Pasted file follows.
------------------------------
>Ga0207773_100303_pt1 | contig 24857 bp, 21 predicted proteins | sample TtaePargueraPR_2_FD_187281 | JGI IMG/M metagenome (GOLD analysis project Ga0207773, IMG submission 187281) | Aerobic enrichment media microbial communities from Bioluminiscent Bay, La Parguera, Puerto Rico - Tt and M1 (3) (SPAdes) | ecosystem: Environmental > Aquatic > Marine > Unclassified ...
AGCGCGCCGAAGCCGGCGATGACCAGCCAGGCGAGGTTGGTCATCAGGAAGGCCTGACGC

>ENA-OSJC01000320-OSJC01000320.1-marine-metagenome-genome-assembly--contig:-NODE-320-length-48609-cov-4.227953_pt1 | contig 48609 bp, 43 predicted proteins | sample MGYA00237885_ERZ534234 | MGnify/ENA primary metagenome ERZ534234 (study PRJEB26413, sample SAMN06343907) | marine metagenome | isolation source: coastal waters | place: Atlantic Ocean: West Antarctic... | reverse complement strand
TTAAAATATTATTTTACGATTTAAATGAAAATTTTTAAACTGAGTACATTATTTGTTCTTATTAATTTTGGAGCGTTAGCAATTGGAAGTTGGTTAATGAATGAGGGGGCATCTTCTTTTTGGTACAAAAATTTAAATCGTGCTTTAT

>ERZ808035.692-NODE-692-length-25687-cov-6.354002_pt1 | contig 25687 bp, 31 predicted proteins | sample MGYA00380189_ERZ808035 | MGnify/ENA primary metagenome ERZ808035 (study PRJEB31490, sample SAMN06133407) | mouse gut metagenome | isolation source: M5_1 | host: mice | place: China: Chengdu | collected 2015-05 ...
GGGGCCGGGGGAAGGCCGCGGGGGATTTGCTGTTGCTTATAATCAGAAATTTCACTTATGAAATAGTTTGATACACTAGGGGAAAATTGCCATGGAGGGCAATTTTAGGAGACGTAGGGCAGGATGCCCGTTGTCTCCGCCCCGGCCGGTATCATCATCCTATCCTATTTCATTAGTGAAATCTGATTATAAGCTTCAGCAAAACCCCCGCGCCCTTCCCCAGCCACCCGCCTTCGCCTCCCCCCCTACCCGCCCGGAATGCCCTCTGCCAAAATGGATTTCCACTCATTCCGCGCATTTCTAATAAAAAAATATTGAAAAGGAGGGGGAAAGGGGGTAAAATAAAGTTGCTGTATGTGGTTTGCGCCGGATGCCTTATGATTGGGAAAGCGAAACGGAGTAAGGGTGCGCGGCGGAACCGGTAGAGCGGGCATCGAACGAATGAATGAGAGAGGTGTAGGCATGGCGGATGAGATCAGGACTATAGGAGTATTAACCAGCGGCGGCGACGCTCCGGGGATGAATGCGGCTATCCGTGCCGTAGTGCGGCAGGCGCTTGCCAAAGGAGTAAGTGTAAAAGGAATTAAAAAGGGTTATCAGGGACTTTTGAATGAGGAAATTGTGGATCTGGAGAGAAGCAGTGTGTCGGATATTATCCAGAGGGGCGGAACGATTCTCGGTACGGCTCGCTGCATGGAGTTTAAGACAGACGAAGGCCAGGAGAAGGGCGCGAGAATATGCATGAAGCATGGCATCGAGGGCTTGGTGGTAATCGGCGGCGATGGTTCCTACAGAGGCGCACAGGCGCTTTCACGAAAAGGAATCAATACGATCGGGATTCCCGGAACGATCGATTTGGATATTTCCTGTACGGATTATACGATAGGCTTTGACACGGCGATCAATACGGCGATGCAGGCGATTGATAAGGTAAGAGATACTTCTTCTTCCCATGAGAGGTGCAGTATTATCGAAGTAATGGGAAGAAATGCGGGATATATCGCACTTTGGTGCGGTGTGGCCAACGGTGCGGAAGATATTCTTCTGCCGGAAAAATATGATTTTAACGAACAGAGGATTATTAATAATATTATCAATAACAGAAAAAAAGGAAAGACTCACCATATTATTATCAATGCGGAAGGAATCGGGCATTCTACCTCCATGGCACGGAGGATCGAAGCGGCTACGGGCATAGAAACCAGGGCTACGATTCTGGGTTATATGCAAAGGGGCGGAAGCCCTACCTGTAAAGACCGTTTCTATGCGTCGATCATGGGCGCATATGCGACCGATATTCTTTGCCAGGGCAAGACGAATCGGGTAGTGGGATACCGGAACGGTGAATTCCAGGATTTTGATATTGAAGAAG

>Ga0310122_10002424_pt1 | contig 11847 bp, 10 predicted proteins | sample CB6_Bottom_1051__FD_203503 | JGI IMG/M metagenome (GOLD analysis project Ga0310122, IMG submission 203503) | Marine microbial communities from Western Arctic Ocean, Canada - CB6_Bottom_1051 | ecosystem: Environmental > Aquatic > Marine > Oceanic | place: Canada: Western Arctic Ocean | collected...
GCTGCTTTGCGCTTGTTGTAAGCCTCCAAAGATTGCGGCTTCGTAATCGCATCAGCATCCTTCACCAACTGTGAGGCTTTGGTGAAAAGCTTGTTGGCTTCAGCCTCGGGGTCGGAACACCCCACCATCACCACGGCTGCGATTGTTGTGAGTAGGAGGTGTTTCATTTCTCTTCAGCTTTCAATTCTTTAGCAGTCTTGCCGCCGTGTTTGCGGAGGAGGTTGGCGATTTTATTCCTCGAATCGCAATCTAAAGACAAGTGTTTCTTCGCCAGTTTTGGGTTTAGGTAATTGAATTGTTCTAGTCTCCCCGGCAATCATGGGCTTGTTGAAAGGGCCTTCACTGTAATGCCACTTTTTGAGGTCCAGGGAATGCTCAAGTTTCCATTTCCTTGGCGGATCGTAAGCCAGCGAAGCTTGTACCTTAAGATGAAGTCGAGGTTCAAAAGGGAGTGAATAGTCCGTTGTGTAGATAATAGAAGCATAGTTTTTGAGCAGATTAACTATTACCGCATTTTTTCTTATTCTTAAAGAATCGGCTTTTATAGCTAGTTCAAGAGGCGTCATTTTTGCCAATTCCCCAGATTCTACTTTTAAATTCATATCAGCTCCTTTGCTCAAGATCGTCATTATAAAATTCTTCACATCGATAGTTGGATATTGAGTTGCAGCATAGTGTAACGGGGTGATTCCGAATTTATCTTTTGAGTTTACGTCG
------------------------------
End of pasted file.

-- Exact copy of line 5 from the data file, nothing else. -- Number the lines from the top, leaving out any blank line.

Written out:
>ERZ808035.692-NODE-692-length-25687-cov-6.354002_pt1 | contig 25687 bp, 31 predicted proteins | sample MGYA00380189_ERZ808035 | MGnify/ENA primary metagenome ERZ808035 (study PRJEB31490, sample SAMN06133407) | mouse gut metagenome | isolation source: M5_1 | host: mice | place: China: Chengdu | collected 2015-05 ...